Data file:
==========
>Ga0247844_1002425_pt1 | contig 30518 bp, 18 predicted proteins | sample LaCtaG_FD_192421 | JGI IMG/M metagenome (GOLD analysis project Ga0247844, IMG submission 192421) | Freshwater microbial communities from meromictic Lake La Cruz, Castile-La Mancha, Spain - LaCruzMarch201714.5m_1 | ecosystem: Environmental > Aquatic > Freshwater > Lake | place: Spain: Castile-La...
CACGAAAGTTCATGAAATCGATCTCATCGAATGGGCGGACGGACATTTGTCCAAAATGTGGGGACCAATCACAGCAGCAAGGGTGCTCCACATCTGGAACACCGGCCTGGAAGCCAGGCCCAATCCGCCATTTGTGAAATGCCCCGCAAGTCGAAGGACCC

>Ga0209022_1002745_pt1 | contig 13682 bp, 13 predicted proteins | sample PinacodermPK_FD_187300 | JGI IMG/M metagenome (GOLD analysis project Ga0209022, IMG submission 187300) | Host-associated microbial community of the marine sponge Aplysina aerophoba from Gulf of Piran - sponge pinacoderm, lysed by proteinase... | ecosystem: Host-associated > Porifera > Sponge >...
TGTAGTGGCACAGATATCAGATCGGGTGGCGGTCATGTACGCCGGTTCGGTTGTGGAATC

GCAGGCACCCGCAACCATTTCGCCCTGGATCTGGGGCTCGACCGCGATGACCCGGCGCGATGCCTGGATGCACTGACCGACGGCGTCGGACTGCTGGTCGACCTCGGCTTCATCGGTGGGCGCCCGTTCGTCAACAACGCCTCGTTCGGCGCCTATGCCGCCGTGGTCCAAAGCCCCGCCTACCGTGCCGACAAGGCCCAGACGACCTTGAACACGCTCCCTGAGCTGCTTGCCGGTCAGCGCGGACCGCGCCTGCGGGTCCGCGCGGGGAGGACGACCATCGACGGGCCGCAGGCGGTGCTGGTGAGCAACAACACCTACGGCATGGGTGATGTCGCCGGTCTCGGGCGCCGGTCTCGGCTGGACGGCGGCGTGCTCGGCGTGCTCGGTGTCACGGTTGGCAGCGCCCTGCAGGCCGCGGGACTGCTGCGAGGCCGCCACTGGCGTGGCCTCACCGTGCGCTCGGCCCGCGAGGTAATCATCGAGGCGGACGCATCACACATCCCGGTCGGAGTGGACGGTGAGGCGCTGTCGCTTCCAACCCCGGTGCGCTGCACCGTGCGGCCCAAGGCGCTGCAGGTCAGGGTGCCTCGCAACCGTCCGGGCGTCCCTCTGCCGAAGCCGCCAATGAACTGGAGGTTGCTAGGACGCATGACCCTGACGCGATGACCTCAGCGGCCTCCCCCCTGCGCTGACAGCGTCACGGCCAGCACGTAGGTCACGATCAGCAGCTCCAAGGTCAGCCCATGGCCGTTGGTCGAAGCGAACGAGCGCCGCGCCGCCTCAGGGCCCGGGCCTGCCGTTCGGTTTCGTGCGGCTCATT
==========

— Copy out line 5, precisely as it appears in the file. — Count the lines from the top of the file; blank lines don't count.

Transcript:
GCAGGCACCCGCAACCATTTCGCCCTGGATCTGGGGCTCGACCGCGATGACCCGGCGCGATGCCTGGATGCACTGACCGACGGCGTCGGACTGCTGGTCGACCTCGGCTTCATCGGTGGGCGCCCGTTCGTCAACAACGCCTCGTTCGGCGCCTATGCCGCCGTGGTCCAAAGCCCCGCCTACCGTGCCGACAAGGCCCAGACGACCTTGAACACGCTCCCTGAGCTGCTTGCCGGTCAGCGCGGACCGCGCCTGCGGGTCCGCGCGGGGAGGACGACCATCGACGGGCCGCAGGCGGTGCTGGTGAGCAACAACACCTACGGCATGGGTGATGTCGCCGGTCTCGGGCGCCGGTCTCGGCTGGACGGCGGCGTGCTCGGCGTGCTCGGTGTCACGGTTGGCAGCGCCCTGCAGGCCGCGGGACTGCTGCGAGGCCGCCACTGGCGTGGCCTCACCGTGCGCTCGGCCCGCGAGGTAATCATCGAGGCGGACGCATCACACATCCCGGTCGGAGTGGACGGTGAGGCGCTGTCGCTTCCAACCCCGGTGCGCTGCACCGTGCGGCCCAAGGCGCTGCAGGTCAGGGTGCCTCGCAACCGTCCGGGCGTCCCTCTGCCGAAGCCGCCAATGAACTGGAGGTTGCTAGGACGCATGACCCTGACGCGATGACCTCAGCGGCCTCCCCCCTGCGCTGACAGCGTCACGGCCAGCACGTAGGTCACGATCAGCAGCTCCAAGGTCAGCCCATGGCCGTTGGTCGAAGCGAACGAGCGCCGCGCCGCCTCAGGGCCCGGGCCTGCCGTTCGGTTTCGTGCGGCTCATT